9. I don’t need to like to read to take up medicine.
You have got to be one of the biggest idiots ever. To be in med school, reading will become your life. You will spend 10-16 hours a day reading and you will spend the remaining time resting so you can keep reading. There will be nothing left for you but to read.
10. You’re school is easier than mine.
My school? Is easy?! Whatever gave you that idea? My school is in the same league as UP considering both schools have a consistent 100% passing rate every single board exam. From an initial 200 freshmen students, the cuts are so steep, once you graduate (if you even graduate), you’re left with only 50 students or less. We have exams every week and there is no room for rest. Everything is fast paced and nothing is spoon fed. You are expected to know the topic for every module before you come into SGD (Small Group Discussion) and books are not allowed in class. your participation will be graded during SGD by a facilitator who may or may not contribute to the discussion. You will learn as a group and what you learn depends on what other people have learned. You will tackle body systems this way and because everything is so broad you will need to learn as much as you can the best way that you can about a specific topic from the vantage point of 4 major sub-subjects (Anatomy, Physiology, Biochemistry and Histology. You will have 3 hours of discussions daily. During laboratory, you will dissect an actual cadaver and identify body parts yourself with the aid of your atlas without help from the facilitators. You will need to read before you come in to know where the nerves and blood vessels are, as they are to be preserved. You will need to know how to identify a certain cell, epithelium, connective tissue or whatever else part of the slide of a specific organ at a glance. You will need to know the purpose of each structure and what is unique to that specific slide.
You will have 4 kinds of written exams: 2 long exams after every system, 1 unit exam after every 2 systems, 2 written bimonthly exams (1 exam per system). You will have practical exams in histology and anatomy every unit exam and bimonthly exam. Each practical exam is 40 items per subject and is a moving exam with 45 seconds per number. You will need 75% to pass.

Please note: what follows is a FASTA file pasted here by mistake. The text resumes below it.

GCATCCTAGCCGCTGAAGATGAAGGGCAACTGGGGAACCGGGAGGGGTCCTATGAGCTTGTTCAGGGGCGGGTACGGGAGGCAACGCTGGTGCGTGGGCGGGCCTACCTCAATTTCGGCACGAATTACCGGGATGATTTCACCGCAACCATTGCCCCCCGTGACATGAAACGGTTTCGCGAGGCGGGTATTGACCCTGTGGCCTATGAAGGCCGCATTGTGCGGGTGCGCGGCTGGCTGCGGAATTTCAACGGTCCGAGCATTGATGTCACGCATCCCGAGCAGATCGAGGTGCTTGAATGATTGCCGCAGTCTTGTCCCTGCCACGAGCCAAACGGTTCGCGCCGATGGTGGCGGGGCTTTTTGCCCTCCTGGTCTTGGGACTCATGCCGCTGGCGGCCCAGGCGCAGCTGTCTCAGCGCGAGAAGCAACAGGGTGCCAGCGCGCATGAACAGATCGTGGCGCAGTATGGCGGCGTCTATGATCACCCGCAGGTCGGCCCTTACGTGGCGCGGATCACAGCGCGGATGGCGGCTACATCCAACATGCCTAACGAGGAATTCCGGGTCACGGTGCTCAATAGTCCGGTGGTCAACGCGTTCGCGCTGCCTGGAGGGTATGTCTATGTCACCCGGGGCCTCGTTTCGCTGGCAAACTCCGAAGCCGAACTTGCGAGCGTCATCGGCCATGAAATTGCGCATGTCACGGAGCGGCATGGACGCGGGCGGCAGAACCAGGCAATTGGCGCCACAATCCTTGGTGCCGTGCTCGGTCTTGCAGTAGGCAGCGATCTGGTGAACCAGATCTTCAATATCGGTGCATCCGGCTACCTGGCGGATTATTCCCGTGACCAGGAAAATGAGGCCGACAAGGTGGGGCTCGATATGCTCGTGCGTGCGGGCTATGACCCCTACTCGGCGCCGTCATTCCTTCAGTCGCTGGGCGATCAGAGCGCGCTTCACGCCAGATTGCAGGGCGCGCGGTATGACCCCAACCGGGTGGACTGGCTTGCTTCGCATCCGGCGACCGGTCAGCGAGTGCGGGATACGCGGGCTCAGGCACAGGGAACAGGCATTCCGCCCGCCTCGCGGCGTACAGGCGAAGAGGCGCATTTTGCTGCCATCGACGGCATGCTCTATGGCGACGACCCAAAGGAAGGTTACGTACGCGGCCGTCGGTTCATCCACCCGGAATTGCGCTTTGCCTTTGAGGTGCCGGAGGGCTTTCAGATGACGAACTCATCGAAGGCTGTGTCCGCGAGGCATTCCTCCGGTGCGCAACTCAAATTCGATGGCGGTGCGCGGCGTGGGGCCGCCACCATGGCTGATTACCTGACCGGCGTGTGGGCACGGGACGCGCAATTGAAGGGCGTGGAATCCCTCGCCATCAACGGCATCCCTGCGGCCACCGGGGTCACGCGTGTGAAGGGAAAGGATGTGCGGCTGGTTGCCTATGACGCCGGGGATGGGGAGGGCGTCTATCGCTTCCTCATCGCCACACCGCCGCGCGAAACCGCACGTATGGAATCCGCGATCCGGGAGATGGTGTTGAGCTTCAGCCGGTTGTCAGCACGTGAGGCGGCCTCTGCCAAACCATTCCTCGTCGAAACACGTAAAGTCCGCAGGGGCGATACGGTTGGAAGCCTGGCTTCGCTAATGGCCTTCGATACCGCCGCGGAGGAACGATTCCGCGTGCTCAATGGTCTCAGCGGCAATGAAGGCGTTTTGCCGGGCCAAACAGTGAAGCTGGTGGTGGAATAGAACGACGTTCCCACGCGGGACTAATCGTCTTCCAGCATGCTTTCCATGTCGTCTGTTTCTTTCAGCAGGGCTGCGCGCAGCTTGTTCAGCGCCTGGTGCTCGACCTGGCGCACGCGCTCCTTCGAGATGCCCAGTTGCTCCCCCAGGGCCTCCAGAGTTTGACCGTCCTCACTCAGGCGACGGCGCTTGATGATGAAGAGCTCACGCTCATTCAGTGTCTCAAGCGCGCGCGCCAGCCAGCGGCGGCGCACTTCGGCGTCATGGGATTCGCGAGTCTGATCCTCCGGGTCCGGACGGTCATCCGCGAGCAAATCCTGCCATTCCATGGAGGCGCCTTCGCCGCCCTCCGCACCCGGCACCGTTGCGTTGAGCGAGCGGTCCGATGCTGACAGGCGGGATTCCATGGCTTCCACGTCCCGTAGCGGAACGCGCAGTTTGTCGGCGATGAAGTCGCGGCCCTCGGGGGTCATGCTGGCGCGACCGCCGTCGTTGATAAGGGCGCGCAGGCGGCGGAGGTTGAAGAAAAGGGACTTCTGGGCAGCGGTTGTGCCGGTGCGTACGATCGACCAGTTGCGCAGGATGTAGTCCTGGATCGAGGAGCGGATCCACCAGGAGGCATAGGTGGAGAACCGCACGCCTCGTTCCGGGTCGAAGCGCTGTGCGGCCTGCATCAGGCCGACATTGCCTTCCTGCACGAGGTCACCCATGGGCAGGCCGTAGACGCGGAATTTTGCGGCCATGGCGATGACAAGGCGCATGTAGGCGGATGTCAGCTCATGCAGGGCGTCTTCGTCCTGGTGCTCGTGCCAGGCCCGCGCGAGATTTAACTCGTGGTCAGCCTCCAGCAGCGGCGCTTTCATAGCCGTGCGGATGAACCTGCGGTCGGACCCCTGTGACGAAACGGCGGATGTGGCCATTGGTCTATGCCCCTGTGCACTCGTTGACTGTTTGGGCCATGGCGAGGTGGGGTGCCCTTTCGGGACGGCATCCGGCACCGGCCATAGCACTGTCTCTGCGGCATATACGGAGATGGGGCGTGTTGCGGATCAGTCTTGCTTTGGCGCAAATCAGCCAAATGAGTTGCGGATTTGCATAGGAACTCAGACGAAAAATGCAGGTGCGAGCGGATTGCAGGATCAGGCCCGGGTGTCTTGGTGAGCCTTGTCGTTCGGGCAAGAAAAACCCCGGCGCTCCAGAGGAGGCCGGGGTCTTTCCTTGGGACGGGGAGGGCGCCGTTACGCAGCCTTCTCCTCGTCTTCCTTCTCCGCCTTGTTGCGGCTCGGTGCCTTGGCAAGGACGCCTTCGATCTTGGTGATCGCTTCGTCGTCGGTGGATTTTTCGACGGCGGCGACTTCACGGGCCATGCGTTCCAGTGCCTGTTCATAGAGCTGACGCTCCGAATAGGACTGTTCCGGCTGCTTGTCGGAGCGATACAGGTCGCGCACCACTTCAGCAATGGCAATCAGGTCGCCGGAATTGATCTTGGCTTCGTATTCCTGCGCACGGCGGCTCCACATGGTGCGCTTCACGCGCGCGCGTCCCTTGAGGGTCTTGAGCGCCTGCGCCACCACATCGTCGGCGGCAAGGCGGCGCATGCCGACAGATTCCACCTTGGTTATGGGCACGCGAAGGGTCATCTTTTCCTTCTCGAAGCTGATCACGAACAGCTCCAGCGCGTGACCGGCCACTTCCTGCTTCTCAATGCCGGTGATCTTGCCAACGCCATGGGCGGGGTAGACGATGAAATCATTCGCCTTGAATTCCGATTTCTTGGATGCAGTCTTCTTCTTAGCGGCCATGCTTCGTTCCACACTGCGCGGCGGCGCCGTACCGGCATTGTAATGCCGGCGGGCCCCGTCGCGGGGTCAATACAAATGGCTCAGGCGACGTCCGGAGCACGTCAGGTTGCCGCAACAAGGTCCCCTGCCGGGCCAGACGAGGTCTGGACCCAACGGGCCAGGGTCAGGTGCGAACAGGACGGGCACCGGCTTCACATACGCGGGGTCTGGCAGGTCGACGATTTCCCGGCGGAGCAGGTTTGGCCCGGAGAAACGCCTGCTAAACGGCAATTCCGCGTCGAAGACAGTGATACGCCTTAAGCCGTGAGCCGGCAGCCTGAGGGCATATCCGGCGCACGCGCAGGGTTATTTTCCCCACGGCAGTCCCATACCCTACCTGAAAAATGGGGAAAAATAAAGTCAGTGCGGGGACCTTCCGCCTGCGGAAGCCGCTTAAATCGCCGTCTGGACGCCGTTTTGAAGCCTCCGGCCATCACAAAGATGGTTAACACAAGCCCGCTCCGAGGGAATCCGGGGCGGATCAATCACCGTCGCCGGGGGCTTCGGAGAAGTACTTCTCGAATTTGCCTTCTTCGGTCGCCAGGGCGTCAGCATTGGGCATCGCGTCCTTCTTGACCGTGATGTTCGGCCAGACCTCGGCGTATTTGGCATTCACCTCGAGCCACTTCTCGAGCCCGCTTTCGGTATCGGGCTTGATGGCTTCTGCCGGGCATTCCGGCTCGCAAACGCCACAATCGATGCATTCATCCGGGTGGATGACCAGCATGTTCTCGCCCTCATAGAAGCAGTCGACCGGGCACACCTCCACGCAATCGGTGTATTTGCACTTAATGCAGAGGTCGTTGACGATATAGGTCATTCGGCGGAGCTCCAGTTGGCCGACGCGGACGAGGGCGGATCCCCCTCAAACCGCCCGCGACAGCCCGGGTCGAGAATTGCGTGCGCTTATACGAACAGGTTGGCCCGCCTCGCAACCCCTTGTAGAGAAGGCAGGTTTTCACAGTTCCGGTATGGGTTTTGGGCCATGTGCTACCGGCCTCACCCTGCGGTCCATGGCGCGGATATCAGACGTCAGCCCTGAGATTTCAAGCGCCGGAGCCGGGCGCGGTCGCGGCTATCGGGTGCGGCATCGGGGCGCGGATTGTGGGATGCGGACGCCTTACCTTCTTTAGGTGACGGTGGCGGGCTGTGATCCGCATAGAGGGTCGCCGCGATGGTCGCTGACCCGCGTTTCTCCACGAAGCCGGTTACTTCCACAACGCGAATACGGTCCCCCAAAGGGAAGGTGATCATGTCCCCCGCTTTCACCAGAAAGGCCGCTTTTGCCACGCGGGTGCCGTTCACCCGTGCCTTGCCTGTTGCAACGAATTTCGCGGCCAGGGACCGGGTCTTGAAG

Oral examinations occur during bimonthly exams and consist of 24 topics based on any of the systems you have previously discussed. During the day of the oral examination, you will be assigned to any of the facilitators and you will be asked to choose 3 questions to answer and explain in detail. The facilitator has to be satisfied with your answer for you to get a good score. You only have 10 minutes.
Final exams consists of 4 days of written exams based on the 4 subjects from cover to cover because technically, all books HAVE been read from cover to cover. Failing any exam will mean deficits. Deficits mean you need to catch up not only to pass but to get scores high enough to cancel out your deficits. An accumulation of deficits means failing. AND THIS IS ONLY FIRST YEAR.
So my school is easy? Please. Your school can’t even cover the basics well enough for your graduates to pass the board exam. You’re trying to fly when you can barely walk.
11. What’s the passing rate of your school so I can apply? Wait, what’s PBL?
Seriously? You shouldn’t go around asking people about the passing rate of the NMAT without knowing about the school. That is a very dumb way of school hunting. You are an idiot. Don’t bother.